18.07.24
Douglas Harbour
08:00
18:00

Douglas is the capital of the Isle of Man. Mann, as it is also called, is a British Crown Dependency, with its own parliament and postage stamps (a popular souvenir). Here visitors can sample means of transport ranging from horse-drawn trams, to steam trains and the high-speed motorcycles that compete in the renowned Isle of Man TT races. In summer the town maintains much of the seaside resort charm of an earlier period, including the Victorian-era Grand Union Camera Obscura, now restored for your amusement.

19.07.24
Belfast
08:00
23:00

Belfast, Northern Ireland’s largest urban area is situated on Ireland’s eastern coast. To the northwest, the city is flanked by hills, including Cavehill, thought to be Jonathan Swift’s inspiration for his novel, “Gulliver’s Travels.” Belfast’s location is ideal for the shipbuilding industry that once made it famous. The Titanic was built here in 1912, at the largest shipyard in the world. Until the Good Friday Agreement of 1998 was reached, the worst of Ireland’s “troubles” was experienced in Belfast, which suffered almost half the conflict’s resulting deaths. Since that time, however, Belfast’s city center has emerged into an attractive pedestrian-oriented environment with street musicians and the like, and a revitalized river front.

20.07.24
Rothesay, Isle of Bute
08:00
17:00

Rothesay, standing along the Firth of Clyde, presents the visitor with a combination of illustrious gardens and grand architecture. The magnificent ruins of Rothesay Castle, which date from the 13th century, are what most people visualize when they think of a medieval castle. With a drawbridge, encircling moat, immense circular curtain wall and tall stone towers, Rothesay is unique in Scotland for its circular plan. The ruins of St Blane’s Chapel, a 6th century monastery, sit atop a hill with views over the Sound of Bute. For true elegance, visit the country estate of Mount Stuart House with its colonnaded Marble Hall and extraordinary Marble Chapel. Built in the late 1870’s in the Gothic Revivalist style, it was constructed of reddish-brown stone and houses a library of 25,000 books.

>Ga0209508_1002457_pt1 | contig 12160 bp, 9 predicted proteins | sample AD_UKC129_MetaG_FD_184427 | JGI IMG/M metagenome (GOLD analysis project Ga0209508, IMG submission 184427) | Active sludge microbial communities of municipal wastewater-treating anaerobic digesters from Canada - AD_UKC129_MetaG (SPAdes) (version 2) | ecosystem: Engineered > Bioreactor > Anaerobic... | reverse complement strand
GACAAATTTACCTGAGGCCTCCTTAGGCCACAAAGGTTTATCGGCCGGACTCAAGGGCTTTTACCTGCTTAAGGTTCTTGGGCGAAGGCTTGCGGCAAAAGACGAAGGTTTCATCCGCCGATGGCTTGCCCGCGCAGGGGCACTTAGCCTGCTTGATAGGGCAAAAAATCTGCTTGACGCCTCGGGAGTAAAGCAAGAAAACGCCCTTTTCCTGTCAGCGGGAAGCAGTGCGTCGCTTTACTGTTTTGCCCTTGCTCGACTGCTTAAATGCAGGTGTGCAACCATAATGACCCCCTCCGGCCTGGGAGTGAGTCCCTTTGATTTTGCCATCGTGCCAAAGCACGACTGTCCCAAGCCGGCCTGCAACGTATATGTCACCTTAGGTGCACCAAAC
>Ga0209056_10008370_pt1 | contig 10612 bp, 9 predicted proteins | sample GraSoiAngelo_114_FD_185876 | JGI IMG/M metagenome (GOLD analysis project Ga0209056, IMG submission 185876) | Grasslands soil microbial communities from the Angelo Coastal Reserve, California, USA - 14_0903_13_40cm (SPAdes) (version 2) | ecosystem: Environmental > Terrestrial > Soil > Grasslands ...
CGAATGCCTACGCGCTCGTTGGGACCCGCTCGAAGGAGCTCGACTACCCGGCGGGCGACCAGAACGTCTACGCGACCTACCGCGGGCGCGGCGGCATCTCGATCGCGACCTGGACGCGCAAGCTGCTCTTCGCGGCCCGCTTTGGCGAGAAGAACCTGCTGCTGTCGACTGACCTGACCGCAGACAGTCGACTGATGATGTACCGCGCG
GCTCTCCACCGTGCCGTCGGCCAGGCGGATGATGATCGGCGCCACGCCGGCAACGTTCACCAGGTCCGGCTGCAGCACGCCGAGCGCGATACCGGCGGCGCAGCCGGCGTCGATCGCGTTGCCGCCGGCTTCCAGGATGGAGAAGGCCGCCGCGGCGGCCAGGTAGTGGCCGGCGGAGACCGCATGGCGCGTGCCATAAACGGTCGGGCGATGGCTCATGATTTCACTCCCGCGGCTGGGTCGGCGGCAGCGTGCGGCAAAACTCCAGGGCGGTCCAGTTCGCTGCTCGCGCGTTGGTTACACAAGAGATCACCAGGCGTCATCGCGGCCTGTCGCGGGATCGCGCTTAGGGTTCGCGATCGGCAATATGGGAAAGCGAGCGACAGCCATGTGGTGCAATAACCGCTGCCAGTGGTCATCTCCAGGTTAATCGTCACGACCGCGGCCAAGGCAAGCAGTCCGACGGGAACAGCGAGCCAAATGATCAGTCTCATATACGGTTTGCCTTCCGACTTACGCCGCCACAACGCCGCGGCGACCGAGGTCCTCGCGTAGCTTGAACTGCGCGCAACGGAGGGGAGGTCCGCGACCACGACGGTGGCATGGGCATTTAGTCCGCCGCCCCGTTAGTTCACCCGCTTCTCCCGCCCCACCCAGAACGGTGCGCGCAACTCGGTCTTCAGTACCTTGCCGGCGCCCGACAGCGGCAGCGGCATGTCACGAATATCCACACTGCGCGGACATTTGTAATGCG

The Ardencraig Gardens, sitting atop Canada Hill, feature a walled garden and exotic aviary. Ascog Hall Fernery, located on the grounds of a baronial-style house from 1844, is a beautiful garden with the oldest ferns in Britain.

21.07.24
Oban, UK
08:00
17:00

Oban is a small town on the west coast of Scotland. The site began as a small fishing outpost and has been occupied as such for literally thousands of years. Rural in its roots, the modern-day village of Oban grew around the famed whisky distillery founded in 1794. Renowned for its 14-year-old malt whisky, the Oban distillery has become a tourist attraction, drawing many visitors to the area. The quiet, rural feel of Oban is responsible for the abundance of wildlife within the town boundaries. Here grey seals can be spotted swimming in the harbor or resting along the shore. A wide variety of land and seabirds are found throughout the area. On occasion dolphins and river otters also visit. A beautiful balance exists between this small town and the natural environment surrounding it, where the sounds of nature mingle with the melody of the streets.

22.07.24
Ullapool
08:00
17:00

Ullapool is a village of around 1,500 inhabitants in Ross and Cromarty, Scottish Highlands, located around 45 miles north-west of Inverness. Despite its small size it is the largest settlement for many miles around, and an important port and tourist destination.

23.07.24
At Sea
24.07.24
Newhaven
08:00
21:00